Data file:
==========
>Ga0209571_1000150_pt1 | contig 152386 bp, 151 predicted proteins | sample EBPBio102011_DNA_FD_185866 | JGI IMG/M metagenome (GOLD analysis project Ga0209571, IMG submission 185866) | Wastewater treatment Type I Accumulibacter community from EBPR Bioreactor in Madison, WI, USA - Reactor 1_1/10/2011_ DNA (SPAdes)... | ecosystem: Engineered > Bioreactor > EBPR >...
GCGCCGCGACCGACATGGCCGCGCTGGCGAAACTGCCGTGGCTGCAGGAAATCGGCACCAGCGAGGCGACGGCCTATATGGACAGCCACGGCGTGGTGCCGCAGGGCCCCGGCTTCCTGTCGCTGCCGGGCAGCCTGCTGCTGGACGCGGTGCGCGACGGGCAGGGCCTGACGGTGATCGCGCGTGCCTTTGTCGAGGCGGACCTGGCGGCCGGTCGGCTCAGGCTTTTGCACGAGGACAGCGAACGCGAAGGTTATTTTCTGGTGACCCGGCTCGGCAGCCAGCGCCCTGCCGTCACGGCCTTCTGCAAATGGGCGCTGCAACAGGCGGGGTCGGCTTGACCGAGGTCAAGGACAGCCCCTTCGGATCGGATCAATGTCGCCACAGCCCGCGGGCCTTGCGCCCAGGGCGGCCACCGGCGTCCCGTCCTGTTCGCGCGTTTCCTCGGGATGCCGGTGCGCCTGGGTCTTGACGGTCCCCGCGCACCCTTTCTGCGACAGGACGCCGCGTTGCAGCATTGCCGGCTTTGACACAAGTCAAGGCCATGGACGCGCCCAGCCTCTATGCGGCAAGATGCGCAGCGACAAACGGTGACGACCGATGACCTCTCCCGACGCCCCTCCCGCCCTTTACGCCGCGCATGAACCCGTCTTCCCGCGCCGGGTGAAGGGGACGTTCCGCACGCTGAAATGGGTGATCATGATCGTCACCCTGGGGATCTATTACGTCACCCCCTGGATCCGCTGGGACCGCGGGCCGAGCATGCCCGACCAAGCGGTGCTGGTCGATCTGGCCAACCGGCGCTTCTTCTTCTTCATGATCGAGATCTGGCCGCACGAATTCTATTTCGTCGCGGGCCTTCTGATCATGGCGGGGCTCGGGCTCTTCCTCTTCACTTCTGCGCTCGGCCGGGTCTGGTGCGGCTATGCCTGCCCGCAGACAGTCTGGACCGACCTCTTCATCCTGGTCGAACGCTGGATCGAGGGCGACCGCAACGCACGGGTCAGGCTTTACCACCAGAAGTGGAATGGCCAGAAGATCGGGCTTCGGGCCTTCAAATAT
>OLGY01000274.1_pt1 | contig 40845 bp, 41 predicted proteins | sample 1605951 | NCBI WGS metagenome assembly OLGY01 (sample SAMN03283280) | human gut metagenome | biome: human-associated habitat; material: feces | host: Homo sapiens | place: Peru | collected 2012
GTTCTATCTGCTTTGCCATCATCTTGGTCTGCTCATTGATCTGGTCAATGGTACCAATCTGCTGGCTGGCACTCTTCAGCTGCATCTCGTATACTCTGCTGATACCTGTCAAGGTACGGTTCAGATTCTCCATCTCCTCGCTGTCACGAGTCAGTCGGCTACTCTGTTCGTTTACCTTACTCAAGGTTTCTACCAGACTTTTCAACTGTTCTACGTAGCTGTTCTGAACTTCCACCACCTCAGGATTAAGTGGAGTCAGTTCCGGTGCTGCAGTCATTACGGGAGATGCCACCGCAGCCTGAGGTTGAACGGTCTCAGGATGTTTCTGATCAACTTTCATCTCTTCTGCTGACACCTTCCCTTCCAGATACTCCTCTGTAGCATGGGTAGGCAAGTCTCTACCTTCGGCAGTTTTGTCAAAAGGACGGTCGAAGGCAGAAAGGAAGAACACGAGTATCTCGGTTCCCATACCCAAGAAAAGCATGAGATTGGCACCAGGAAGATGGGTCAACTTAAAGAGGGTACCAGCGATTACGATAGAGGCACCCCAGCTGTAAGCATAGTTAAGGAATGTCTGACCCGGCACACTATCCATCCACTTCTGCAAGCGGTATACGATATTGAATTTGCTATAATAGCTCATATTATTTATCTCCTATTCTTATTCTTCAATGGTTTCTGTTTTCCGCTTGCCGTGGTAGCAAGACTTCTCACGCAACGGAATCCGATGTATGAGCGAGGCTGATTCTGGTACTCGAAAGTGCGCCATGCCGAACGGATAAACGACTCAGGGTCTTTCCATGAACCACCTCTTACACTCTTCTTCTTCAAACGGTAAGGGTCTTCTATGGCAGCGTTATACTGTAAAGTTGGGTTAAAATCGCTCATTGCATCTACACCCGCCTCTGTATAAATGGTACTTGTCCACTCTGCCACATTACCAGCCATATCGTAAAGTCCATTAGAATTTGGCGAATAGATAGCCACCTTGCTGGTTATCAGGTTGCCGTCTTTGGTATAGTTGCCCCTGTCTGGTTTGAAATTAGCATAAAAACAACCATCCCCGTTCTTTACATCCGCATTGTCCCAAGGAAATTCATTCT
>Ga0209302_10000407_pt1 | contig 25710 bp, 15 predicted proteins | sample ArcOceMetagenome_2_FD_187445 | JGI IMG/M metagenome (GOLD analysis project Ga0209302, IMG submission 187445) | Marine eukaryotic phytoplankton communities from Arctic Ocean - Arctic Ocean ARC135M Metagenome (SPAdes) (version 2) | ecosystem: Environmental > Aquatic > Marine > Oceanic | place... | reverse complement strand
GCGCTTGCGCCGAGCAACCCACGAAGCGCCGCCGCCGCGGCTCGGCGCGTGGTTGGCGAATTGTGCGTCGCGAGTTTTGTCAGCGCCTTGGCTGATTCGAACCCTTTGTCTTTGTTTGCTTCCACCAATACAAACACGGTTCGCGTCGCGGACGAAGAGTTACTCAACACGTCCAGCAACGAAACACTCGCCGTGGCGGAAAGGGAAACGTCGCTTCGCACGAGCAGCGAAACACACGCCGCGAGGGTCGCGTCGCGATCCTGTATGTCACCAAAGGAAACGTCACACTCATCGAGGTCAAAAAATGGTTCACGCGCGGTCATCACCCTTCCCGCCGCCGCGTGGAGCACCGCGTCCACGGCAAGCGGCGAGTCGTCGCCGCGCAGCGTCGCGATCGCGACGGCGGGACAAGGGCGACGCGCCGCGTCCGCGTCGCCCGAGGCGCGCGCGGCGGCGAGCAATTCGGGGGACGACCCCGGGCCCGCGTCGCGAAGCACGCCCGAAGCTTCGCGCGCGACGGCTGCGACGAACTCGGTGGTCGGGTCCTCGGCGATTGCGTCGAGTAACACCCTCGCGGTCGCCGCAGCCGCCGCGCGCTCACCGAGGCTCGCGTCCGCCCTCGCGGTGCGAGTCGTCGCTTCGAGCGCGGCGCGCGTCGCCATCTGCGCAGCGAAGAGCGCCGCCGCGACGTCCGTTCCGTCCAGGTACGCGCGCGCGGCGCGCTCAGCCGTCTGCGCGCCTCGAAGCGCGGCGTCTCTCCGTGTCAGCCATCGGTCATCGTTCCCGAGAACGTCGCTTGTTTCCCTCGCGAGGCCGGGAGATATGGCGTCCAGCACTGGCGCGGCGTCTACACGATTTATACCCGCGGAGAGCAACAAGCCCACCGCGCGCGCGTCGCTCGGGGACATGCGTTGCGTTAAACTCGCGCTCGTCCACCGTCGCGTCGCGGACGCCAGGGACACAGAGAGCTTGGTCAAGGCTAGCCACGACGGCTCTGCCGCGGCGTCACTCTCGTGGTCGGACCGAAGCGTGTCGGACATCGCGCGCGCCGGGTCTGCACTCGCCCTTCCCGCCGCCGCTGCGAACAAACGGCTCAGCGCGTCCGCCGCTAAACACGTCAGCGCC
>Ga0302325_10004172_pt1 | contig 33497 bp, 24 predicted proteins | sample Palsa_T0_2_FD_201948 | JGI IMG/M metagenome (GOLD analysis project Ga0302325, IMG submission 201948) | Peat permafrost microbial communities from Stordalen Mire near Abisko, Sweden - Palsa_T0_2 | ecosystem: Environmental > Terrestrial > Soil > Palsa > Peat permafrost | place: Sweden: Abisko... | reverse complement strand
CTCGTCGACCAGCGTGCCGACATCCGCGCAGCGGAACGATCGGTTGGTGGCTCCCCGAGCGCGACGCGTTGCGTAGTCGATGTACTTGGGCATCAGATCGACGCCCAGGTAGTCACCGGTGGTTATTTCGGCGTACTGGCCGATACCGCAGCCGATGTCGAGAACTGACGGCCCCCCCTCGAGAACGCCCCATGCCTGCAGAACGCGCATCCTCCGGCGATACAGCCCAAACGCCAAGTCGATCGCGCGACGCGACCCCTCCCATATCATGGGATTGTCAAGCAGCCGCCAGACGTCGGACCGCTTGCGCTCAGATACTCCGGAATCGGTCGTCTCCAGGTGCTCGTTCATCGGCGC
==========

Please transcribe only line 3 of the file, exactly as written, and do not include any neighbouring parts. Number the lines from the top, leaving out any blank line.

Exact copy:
>OLGY01000274.1_pt1 | contig 40845 bp, 41 predicted proteins | sample 1605951 | NCBI WGS metagenome assembly OLGY01 (sample SAMN03283280) | human gut metagenome | biome: human-associated habitat; material: feces | host: Homo sapiens | place: Peru | collected 2012